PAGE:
Author mines the deepest truth of our faith

  • November 29, 2011

The world has few writers with the fervour to publicly trash the  covers of their own books. The world has even fewer writers like Heather King.

For that reason alone, King’s newly released Shirt of Flame: A Year With Saint Thérèse of Lisieux is the one book I’ve read this year that I would suggest as a guidebook for the pilgrimage of ordinary life.

If I were looking to provide a courageous, comprehensive book of apologetics, of course, I would recommend colleague and friend Michael Coren’s Why Catholics Are Right. Anyone who at any time has felt the need to understand, answer for and defend the Church needs to read Coren’s book and have it ready on the bookshelf.

Shirt of Flame, by contrast, does not go bravely to the side of the Church, as Coren’s does. It goes, rather, to the “heart nailed to a Cross” that is the deepest truth of Catholic faith.

It goes there despite King’s own freely confessed misgivings about her ability to even write the book, and her discomfort with what her publisher ultimately chose as a representative cover image.

“I… had a huge conflict over the cover, which I find intensely incongruent with my own sensibility, and especially with the sensibility and spirituality of St. Thérèse,” she recently told the U.S. quarterly magazine Dappled Things.

“It’s a chicklit, pastel cover, designed to be bland and non-threatening, the only redeeming feature of which is that it is slightly — but only slightly — less offensive than the one originally proposed, which was a la-la-la New Age girl in a swirly dress floating through an acid-green, flower-strewn pasture. That kind of Disney Christ cover says nothing that can be argued with and also nothing that’s remotely truthful, compelling, interesting, challenging, original or real. Spirituality to me is blood, sinew, tendon, a heart nailed to a cross.”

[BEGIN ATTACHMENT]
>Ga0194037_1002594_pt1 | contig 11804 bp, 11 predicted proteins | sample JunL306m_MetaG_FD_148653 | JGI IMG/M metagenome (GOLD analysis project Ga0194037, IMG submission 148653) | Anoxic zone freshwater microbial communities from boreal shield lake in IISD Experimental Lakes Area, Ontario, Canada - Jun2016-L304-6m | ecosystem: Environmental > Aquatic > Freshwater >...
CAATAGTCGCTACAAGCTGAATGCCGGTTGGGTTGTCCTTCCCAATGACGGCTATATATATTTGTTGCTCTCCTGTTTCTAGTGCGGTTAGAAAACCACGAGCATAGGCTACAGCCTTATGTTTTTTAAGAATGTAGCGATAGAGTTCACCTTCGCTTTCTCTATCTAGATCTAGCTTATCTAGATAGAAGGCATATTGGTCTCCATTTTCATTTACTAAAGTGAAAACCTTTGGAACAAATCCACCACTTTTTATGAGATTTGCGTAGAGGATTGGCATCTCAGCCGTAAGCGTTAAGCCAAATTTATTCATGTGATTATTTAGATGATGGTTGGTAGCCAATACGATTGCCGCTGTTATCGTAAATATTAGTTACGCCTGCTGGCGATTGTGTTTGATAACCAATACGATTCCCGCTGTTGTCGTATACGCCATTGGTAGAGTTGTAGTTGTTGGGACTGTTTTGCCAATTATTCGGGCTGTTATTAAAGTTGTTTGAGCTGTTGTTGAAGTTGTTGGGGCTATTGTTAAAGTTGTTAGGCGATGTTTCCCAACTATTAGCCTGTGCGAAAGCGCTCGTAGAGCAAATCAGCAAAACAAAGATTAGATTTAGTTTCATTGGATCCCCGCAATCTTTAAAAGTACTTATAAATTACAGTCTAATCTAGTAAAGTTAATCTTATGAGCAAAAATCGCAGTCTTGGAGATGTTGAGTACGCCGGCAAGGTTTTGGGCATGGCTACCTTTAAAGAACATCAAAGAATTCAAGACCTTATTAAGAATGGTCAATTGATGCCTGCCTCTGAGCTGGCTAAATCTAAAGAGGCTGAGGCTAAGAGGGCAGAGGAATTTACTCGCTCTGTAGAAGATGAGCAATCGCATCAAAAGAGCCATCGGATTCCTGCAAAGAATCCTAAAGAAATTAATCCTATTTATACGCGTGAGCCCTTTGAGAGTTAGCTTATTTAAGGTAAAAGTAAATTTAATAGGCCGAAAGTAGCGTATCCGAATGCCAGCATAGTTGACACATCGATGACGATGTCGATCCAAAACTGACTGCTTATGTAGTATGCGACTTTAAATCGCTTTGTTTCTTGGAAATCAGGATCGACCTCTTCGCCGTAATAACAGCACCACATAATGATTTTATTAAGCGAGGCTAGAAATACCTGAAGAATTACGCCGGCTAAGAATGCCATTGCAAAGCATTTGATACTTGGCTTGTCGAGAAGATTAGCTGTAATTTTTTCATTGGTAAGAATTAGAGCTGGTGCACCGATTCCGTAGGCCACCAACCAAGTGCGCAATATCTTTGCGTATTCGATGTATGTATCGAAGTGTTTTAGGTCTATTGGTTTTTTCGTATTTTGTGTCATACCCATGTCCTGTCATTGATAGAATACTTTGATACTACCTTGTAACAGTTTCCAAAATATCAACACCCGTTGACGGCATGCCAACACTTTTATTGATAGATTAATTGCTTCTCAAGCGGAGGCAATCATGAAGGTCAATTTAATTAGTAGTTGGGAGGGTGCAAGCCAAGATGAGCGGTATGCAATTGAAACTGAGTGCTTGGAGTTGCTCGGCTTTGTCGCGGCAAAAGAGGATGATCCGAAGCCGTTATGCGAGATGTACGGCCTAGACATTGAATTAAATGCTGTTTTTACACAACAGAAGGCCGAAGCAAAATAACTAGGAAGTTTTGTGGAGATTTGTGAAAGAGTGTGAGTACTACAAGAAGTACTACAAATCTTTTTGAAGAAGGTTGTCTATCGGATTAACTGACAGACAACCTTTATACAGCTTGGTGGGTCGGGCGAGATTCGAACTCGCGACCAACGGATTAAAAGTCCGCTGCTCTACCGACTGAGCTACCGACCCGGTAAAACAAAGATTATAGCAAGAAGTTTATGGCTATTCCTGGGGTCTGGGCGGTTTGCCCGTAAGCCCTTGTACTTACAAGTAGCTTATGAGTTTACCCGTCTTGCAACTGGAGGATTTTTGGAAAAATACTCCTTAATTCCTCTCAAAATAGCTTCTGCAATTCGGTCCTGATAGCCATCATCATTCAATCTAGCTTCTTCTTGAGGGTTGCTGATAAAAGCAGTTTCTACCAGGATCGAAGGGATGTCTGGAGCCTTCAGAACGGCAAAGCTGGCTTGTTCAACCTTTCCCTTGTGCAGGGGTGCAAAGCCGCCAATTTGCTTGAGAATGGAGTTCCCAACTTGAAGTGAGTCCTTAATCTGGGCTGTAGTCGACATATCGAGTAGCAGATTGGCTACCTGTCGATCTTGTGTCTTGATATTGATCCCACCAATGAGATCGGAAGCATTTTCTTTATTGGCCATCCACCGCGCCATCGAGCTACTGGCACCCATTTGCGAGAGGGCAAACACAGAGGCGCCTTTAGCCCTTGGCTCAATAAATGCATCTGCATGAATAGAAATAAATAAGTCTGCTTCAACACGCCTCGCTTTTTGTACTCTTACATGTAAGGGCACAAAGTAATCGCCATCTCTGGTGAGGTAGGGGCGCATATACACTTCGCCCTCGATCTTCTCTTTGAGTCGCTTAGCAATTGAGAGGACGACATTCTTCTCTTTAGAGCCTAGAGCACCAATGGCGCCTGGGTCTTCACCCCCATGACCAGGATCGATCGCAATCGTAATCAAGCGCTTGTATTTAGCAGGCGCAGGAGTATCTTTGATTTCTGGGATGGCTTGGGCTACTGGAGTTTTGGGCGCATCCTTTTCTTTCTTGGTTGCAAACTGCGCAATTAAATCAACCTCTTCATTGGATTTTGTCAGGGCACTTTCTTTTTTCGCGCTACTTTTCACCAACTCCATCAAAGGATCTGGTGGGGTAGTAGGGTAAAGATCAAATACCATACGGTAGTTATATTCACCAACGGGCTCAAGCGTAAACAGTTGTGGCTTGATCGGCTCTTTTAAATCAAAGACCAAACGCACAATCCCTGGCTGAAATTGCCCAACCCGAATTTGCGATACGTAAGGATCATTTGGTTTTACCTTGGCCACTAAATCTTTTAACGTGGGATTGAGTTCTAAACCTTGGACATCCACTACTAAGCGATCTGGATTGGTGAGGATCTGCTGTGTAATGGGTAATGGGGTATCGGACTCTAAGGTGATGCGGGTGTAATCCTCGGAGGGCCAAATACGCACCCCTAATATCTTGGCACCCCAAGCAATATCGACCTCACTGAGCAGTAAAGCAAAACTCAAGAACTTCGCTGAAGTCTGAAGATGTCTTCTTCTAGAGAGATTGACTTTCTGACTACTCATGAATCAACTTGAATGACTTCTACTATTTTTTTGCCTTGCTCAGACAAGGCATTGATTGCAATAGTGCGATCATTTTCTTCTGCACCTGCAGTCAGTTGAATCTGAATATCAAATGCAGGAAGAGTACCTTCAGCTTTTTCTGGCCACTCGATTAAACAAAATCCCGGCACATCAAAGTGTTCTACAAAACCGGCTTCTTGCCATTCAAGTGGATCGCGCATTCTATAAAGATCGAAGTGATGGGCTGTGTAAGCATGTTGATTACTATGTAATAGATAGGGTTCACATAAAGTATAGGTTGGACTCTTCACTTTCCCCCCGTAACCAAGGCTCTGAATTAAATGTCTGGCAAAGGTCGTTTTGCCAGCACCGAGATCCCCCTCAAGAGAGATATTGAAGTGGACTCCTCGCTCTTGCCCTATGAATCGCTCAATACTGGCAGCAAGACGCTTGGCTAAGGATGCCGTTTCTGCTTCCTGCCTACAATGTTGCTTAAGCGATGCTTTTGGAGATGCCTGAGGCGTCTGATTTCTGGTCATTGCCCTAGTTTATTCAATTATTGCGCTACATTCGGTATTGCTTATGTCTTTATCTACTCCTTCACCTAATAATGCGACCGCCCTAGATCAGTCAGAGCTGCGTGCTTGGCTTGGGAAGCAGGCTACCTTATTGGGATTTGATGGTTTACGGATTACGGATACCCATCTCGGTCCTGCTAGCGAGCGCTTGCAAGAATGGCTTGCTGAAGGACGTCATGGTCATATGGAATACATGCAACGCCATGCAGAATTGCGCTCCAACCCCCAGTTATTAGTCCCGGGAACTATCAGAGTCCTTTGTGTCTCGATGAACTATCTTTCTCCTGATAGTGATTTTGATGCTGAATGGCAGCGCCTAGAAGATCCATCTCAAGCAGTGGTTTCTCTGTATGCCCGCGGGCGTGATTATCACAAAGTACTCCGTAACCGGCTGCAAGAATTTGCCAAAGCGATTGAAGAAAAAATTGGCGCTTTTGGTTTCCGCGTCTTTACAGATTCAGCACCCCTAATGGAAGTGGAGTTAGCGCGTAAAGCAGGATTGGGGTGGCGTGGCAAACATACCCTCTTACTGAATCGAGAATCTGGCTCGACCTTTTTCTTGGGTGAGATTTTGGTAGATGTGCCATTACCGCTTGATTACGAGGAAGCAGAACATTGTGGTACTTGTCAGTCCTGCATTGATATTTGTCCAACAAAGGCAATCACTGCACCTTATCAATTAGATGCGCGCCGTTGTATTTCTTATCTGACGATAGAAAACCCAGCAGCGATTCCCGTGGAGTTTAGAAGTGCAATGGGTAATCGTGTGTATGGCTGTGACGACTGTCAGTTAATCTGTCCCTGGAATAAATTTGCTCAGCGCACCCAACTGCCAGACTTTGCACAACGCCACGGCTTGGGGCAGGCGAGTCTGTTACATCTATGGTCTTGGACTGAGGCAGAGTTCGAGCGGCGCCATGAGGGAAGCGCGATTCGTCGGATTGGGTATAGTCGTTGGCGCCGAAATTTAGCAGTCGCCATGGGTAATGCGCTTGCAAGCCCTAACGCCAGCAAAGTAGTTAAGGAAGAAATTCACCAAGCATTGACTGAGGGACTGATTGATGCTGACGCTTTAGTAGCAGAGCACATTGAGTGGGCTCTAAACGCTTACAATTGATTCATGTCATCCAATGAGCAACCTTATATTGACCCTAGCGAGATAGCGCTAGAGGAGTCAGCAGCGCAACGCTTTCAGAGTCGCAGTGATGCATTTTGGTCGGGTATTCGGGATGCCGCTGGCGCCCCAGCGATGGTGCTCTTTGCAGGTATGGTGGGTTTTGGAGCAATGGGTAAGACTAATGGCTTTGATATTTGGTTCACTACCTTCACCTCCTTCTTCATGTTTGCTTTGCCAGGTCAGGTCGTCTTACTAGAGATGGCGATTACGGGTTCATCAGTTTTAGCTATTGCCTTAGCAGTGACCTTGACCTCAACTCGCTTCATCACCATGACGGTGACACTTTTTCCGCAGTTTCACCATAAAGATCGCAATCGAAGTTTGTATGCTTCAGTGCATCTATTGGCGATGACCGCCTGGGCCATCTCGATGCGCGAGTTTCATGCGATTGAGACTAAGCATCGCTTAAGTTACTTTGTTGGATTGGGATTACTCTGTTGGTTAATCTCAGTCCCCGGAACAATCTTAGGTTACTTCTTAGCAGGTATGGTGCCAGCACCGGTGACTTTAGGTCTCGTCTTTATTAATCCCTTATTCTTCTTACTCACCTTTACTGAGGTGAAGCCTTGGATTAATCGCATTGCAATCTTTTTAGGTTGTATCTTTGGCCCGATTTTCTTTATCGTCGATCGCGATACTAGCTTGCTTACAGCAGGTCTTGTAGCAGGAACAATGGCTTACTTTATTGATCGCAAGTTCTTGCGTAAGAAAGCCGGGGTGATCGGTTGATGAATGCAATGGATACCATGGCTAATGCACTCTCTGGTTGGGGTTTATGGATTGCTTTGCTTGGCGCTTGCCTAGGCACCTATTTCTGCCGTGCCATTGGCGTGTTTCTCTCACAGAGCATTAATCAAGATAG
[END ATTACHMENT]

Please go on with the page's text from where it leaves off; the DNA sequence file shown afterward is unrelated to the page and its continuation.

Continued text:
The passage is worth quoting at length because it expresses exactly the kind of drive and directness to faith that fills the Shirt of Flame. It also helps to explain why King quickly dispenses with the publisher’s trite “my year spent doing blah blah” trope, and just tells the story of her entanglement with St. Thérèse.

From the outset, King makes clear she has no intention of merely spending an experimental, carefully monitored year following the “Little Way” of the 19th-century French nun who died of tuberculosis at age 24. On the contrary, she means to plunge headlong, and life long, down the path to sainthood blazed by young Thérèse Martin.

A distinction is that King’s commitment comes not in a chilly cloister surrounded by other religious as the 19th century gave way to the 20th, but in the heat and grit of Los Angeles’ Koreatown neighbourhood during the first decade of the new millennium.

The writer herself could hardly seem more distinct from her inspiration. The bourgeois daughter of deeply Catholic parents, Thérèse begged from childhood to be allowed to live the consecrated life. She literally threw herself at the feet of Pope Leo XIII imploring him to waive age-restrictions on entry to the convent at Lisieux.

King, uh, not so much. As she acknowledges with characteristic honesty, she is a sober alcoholic who has suffered abortion, been divorced, gave up her calling as a lawyer to struggle as a writer, is often unsure how she will make it through the day and fully embraced Catholicism in middle age when the emptiness of almost everything else became overwhelmingly obvious.

The power of Shirt of Flame is its capacity to convey the bracing truth that these are ultimately distinctions without a difference when the object of attainment is sainthood.

Observing King laying her daily struggles against those of St. Thérèse, we see her seeking not mere comfort but hard correction and elusive wisdom by the comparison. We are reminded that becoming a saint is not a sudden eruption into glory. It is not the fruit, much less the pursuit, of ethical perfection. It is the grinding, quotidian doing of every little thing in a manner that moves us, however fitfully and failingly, toward the fullness of love that is Christ.

Or as King puts it in a particularly simple and beautiful sentence, if we so much as bend over and pick up a pin off the floor with love, we have taken another step toward joining the communion of saints.

Pick up this book by ordering it at You will find a gift from a gifted writer inside — regardless of its cover.

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